Jim Lange: Yeah.
Charlie Smith: But really, I think we’ve created a tremendous boon for the economy. But the point is that the people that write the rules can definitely change the game. So, you need to pay attention to it. As far as the current election cycle, we’re not necessarily paying a whole lot of attention to what’s happening now. The game will really begin once we get the primaries over with and we start to see, along about the summer of next year, we start to really get an idea of who the candidates are, and then we can sort of see…we handicap who’s going to win: Republican or Democrat. And even then, it’ll be certain specific areas of the marketplace that are going to be potentially affected by a change of administration. If we do get a Republican who happens to be a little bit more of a hawk on defense, it wouldn’t surprise me, if that person starts to gain in the polls in the summer, that the defense group of stocks would begin to perform well. Just one example of a change. A longer-term change that’s going to be discounted early, even though that change doesn’t sort of come into clear focus until Election Day. So, yeah, we’re going to be paying attention to the key issues.
One of the key issues in this cycle is just how realistic are the chances that Obamacare would be repealed. Right now, the odds on that are probably less than one or two in ten, but if a Republican candidate runs on a platform of repeal and is able to get significant political traction, the entirety of the improvement in the financial health of the insurance group that has been such a big beneficiary of the law change, that could come into question. Some of the huge revenue increases we’ve seen for the pharmaceutical groups could be sort of turned upside down if we do get repeal. So, the sort of big tectonic changes that happened as a result of a philosophical or political wave absolutely need to be factored into the equation, but we really won’t be looking to do a whole lot of that until the summer of next year.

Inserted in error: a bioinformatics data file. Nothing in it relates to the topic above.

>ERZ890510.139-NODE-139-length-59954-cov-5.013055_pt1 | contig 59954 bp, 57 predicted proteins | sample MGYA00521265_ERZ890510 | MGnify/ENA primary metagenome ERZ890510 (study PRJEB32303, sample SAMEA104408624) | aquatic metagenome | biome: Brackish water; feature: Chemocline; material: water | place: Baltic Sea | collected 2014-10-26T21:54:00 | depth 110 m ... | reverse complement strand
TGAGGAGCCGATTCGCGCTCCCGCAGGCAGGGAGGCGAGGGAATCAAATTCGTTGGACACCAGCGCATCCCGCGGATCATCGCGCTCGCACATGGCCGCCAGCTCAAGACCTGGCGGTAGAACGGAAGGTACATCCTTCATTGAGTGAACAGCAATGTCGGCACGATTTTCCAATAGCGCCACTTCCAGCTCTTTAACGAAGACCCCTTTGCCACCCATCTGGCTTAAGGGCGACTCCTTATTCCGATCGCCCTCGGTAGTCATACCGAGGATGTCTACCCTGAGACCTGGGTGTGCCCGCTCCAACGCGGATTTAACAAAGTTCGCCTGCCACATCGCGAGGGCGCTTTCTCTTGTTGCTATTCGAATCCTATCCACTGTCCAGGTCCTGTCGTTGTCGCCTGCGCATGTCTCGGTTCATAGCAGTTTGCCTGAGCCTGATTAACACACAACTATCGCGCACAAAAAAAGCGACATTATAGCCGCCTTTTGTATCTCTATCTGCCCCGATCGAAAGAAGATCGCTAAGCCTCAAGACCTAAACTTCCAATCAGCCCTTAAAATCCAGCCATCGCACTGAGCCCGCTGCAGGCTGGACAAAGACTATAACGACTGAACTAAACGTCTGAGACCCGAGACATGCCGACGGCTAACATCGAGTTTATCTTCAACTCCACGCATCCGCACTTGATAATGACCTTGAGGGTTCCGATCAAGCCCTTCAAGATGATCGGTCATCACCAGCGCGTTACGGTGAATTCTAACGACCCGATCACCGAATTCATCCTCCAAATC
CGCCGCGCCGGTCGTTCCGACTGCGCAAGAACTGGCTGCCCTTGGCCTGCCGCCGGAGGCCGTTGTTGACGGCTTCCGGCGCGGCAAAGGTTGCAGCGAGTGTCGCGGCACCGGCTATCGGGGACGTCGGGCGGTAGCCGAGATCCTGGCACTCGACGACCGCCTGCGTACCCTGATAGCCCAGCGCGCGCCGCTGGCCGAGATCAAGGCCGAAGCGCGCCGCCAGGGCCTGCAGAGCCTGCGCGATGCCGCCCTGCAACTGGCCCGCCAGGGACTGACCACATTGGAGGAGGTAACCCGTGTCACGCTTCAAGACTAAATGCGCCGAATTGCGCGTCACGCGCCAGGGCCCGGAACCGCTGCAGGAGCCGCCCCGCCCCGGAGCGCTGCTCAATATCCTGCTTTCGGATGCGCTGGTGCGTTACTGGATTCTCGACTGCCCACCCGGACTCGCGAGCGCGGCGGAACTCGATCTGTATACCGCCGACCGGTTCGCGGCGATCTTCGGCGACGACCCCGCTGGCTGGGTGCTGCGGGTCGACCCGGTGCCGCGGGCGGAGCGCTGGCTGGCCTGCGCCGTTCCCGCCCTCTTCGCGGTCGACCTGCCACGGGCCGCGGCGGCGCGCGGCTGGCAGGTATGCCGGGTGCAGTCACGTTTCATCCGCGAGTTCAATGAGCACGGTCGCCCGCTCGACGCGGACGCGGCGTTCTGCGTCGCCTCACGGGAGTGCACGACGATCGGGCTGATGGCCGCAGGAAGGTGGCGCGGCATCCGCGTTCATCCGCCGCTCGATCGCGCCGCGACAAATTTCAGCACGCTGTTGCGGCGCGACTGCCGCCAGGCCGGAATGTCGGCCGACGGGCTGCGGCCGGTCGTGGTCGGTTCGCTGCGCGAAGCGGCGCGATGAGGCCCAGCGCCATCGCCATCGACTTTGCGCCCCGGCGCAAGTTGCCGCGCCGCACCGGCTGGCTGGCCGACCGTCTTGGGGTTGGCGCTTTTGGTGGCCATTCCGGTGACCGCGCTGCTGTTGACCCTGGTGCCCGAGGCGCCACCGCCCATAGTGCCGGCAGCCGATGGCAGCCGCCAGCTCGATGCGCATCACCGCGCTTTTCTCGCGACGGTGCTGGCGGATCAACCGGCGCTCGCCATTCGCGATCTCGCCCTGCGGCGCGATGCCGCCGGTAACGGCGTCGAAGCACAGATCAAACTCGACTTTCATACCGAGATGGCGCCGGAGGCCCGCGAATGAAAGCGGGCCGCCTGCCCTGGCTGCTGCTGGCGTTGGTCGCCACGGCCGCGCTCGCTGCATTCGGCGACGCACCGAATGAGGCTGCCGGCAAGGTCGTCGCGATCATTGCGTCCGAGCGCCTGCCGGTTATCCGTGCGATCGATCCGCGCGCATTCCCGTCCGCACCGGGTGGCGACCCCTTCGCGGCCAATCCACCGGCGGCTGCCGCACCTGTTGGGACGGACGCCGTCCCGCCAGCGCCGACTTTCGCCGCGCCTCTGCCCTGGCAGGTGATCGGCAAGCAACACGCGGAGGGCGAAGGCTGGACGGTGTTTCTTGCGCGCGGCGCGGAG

Jim Lange: Well, I know this isn’t anything that you do, but I actually know at least one financial planner, and he is, I think, one among many who loves to scare the bejeevers out of their clients and prospects, and he pulls up a website that shows what the national debt is, and I believe right now it’s a little bit over $18 trillion. And then, to make it worse, it’s scrolling. So, it’s literally gaining hundreds of thousands of dollars every second that you watch it. And he says, “Oh, this is really bad!” And then, of course, he tries to sell you an annuity.
Charlie Smith: Sure.
Jim Lange: How would you respond to somebody who says, “Hey, with the debt that we have, how can our economy possibly do well?”
Charlie Smith: Well, first of all, there is enough static out there that I don’t need to be adding to it by throwing sort of a straw man up in front of my customers, my clients, and telling them, “You need to be afraid about this.” There are plenty of other people out there doing that every minute of every day, so the less I do of that, the better. But as far as the issue of the debt, the debt comes from the deficit. The annual deficit has been shrinking as a percentage of U.S. GDP significantly over the past six years. The deficit this year came in under $500 billion versus a deficit north of $1.1 trillion five or six years ago. So, we’ve shrunk the deficit by more than fifty percent.
Jim Lange: Which basically means the rate of debt that we are…
Charlie Smith: Per year.
Jim Lange: …per year…
Charlie Smith: Exactly.
Jim Lange: …is shrinking, but the debt itself is still going up.
Charlie Smith: Right, the debt itself is still rising.
Jim Lange: Okay.
Charlie Smith: But the rate of increase has shrunk by more than fifty percent over the past five or six years, mostly due to the tax laws enacted in 2012, or 2011 I guess, that included the sequester, which was an automated way of reducing federal spending, and that sequester is still in place, by the way. In fact, the Republican Senate just passed a budget yesterday which maintained significant components of the spending sequester, which we applaud, and it now looks like a group of House and Senate negotiators are going to get together and remove some of the spending limits that were part of the sequester and have driven the budget deficit down. So, it looks like we’ve bottomed out in terms of the deficit. So, the deficit looks like it’s going to begin to rise again. So, the debt, which the last couple years as the deficit’s been shrinking, the debt hasn’t been as big a topic or popular a topic, but it’s going to become one again because once again, the deficit is starting to rise again. So, the debt from our perspective becomes an issue when it grows at a rate greater than GDP growth. And so, if you get debt growing at three percent and the economy’s only growing at two, and that happens for an extended period of time, the curves diverge and your economy gets in trouble. If your debt is growing at a rate less than the growth rate of GDP, the economy can comprehend that quite well.